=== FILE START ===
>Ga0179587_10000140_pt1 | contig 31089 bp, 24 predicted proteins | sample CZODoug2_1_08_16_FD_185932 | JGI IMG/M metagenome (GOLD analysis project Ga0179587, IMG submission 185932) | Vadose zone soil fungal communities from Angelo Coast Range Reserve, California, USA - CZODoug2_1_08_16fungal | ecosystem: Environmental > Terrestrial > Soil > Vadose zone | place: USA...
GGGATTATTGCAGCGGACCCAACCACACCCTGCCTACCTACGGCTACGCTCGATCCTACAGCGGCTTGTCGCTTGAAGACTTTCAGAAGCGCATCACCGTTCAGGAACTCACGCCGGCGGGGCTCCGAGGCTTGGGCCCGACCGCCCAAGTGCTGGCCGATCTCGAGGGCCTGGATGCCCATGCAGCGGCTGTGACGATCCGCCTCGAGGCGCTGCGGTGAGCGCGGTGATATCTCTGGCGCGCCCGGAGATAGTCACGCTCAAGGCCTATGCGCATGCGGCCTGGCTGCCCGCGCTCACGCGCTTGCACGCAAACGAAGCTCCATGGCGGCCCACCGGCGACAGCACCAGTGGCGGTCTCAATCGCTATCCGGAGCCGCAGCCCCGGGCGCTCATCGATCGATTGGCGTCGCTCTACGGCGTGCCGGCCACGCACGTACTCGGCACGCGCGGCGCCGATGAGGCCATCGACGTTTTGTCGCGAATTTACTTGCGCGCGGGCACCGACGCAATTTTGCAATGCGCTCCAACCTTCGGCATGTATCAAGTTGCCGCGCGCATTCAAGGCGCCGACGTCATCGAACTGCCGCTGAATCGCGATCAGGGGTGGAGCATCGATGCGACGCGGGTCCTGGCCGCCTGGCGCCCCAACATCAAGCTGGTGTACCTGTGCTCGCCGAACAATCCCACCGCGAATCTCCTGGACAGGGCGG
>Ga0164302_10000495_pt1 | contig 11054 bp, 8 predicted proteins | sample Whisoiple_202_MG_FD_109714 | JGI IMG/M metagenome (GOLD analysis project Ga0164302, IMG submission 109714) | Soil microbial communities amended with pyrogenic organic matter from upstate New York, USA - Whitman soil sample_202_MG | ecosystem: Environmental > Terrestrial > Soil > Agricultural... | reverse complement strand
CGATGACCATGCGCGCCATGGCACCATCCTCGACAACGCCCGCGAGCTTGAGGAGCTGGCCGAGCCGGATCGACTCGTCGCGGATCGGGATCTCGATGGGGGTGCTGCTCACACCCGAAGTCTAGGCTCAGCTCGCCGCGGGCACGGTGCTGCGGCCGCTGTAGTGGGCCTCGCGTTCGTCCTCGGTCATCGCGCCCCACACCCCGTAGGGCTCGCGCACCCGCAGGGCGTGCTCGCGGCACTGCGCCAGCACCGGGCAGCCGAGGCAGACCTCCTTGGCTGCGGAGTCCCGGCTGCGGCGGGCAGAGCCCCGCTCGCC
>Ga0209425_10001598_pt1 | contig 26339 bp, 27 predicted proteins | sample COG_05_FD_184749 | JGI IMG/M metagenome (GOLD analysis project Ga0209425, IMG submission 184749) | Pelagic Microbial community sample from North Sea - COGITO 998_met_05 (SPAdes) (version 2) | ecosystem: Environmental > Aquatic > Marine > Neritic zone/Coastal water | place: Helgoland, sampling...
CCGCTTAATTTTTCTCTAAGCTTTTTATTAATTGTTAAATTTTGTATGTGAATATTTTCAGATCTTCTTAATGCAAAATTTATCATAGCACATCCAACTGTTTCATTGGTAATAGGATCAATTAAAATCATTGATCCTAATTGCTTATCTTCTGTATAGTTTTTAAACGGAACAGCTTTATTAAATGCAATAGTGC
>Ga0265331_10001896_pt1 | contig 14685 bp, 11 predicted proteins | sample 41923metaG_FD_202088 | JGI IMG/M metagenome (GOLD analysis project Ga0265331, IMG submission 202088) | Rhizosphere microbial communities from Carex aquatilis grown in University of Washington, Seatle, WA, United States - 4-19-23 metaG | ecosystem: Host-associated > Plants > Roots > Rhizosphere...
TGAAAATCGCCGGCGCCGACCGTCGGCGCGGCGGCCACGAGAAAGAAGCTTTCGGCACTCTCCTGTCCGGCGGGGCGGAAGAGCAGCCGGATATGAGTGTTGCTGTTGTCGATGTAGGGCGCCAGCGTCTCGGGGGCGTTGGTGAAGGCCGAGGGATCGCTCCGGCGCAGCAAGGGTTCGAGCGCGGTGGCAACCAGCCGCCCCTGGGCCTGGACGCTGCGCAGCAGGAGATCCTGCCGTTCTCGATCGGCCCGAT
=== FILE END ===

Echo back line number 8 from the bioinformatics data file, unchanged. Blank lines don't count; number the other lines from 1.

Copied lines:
TGAAAATCGCCGGCGCCGACCGTCGGCGCGGCGGCCACGAGAAAGAAGCTTTCGGCACTCTCCTGTCCGGCGGGGCGGAAGAGCAGCCGGATATGAGTGTTGCTGTTGTCGATGTAGGGCGCCAGCGTCTCGGGGGCGTTGGTGAAGGCCGAGGGATCGCTCCGGCGCAGCAAGGGTTCGAGCGCGGTGGCAACCAGCCGCCCCTGGGCCTGGACGCTGCGCAGCAGGAGATCCTGCCGTTCTCGATCGGCCCGAT